Clive Thomson wonders if there is an Anti-Carsian conspiracy theory in the games industry…
"In my more cynical moments, I think this whole pursuit of narrative is
the industry’s sneaky way of forcing gamers to buy more products. When
a game has a story that "ends" after 40 hours of play, you have to
throw it awayâand go spend another $50 on the next title. That’s
movie-industry logic, not game logic. Chess doesn’t "end." Neither do
hockey, bridge, football, Go, playing with dolls, or even Tetris.
Worse, by selling "narratives," game publishers can cover up the fact
that they rarely create truly new forms of play. In any given year,
I’ll play a dozen first-person shooters with different storiesâSave the
world from Martian devils! Penetrate an island full of genetic freaks!â
that are all, at heart, exactly the same game."
From his Slate article, and more at his blog, including his pick of the narratologist backlash against the piece.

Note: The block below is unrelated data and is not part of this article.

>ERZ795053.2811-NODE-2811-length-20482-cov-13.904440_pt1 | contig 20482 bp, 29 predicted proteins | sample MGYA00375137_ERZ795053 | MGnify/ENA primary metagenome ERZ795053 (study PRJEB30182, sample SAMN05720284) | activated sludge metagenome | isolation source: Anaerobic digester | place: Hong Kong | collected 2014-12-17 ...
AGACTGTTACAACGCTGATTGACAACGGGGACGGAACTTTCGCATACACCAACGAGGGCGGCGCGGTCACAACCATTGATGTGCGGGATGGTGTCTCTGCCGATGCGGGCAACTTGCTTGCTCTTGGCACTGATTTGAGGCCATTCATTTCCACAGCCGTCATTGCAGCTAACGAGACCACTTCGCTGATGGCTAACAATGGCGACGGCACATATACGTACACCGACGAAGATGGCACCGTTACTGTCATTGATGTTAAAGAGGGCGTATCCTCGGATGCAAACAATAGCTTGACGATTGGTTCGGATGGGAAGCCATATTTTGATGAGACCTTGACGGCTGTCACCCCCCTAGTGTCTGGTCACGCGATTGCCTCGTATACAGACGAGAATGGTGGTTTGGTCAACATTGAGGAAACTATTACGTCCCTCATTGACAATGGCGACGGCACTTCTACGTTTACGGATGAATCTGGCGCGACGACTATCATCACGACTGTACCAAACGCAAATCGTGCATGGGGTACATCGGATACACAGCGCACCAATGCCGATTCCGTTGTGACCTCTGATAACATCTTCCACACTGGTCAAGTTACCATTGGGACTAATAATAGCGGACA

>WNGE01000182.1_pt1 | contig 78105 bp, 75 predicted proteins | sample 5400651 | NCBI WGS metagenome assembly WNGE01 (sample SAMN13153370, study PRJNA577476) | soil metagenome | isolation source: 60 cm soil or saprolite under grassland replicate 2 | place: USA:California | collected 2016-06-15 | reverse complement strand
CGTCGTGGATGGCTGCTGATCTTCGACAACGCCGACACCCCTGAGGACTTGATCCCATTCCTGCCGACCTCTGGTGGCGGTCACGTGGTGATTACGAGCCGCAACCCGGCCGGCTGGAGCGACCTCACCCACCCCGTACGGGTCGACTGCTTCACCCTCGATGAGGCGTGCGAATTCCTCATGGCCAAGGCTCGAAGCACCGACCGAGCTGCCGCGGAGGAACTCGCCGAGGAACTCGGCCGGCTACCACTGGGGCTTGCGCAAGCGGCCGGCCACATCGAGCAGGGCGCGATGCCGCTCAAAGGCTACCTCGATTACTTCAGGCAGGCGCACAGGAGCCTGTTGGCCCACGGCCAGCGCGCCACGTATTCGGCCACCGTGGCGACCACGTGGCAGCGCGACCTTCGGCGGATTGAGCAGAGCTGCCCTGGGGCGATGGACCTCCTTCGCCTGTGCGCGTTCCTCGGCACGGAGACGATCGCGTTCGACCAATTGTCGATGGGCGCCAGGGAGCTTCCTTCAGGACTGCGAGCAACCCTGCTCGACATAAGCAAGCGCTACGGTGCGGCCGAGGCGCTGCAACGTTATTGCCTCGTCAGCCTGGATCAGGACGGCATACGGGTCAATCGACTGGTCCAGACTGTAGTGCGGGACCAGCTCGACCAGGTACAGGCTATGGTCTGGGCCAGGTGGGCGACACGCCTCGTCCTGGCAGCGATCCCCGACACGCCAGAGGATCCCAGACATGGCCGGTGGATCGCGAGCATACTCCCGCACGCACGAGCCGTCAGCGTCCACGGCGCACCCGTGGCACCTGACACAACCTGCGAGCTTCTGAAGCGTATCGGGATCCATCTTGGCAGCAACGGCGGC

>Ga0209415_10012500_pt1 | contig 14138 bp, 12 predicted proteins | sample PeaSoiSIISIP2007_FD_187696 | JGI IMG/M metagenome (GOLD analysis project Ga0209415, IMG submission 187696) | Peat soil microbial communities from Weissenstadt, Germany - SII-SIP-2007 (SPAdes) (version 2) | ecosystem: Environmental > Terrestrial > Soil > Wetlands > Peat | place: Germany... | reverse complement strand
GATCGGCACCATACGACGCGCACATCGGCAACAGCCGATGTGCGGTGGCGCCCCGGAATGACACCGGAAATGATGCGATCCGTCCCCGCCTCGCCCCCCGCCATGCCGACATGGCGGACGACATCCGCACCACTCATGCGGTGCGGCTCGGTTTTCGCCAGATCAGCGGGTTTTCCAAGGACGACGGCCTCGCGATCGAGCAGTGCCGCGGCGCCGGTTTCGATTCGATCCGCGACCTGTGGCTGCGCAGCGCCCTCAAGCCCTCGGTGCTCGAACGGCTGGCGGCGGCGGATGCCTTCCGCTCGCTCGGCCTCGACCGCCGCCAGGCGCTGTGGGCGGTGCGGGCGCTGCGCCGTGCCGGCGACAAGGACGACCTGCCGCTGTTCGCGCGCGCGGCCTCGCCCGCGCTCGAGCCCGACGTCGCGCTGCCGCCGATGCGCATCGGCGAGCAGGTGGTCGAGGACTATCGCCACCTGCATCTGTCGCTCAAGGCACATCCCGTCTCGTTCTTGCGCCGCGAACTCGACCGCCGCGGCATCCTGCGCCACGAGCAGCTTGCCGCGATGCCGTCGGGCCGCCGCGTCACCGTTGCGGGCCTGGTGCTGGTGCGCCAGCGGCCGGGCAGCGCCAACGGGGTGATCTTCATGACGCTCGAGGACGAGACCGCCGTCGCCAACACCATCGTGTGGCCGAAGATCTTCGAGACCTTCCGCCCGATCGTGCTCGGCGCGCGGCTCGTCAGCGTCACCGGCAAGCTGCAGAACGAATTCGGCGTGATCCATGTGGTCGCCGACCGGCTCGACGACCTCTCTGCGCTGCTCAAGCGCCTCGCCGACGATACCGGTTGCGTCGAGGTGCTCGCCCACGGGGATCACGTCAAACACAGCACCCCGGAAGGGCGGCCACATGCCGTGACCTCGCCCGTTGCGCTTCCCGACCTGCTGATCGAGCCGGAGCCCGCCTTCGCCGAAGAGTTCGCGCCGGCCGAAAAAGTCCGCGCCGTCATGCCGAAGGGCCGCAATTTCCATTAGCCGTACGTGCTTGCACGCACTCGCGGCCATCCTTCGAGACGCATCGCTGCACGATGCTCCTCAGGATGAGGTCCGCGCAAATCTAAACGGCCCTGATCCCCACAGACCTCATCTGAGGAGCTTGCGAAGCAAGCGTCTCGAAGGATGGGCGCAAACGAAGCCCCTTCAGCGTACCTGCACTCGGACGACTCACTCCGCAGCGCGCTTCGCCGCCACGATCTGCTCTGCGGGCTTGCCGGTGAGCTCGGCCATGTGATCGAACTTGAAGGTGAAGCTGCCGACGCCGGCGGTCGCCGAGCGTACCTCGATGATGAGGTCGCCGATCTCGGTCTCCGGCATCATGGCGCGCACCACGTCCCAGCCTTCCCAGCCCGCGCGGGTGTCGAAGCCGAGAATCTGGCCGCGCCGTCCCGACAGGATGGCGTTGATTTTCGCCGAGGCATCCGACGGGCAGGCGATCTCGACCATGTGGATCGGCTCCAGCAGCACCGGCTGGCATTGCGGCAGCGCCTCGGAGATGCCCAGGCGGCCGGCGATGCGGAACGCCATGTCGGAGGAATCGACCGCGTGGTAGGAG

0 thoughts on “The game always-ending”
I’m not sure that’s the case – in fact I suspect the opposite. The story doesn’t make you put the game down – it keeps you playing longer, when the gameplay has started to become repetitive. And the way I play simulation games without an end – such as Football Management, Sports, chess, tennis, etc – is always by creating my own narrative for each game, season, etc. It’s a natural human impulse, I think.
But that’s still no excuse for the silly backstory on the box of Arkenoid.
When a game has a story that “ends” after 40 hours of play, you have to throw it awayâand go spend another $50 on the next title.
Or you get game mods. Some of the more sequential games I’ve played in the past couple of years — ‘Max Payne 2’, and ‘Call of Duty’, for instance — are far more linear in their gameplay than the GTA series, but are almost immediately capable of being repurposed through mods and online play.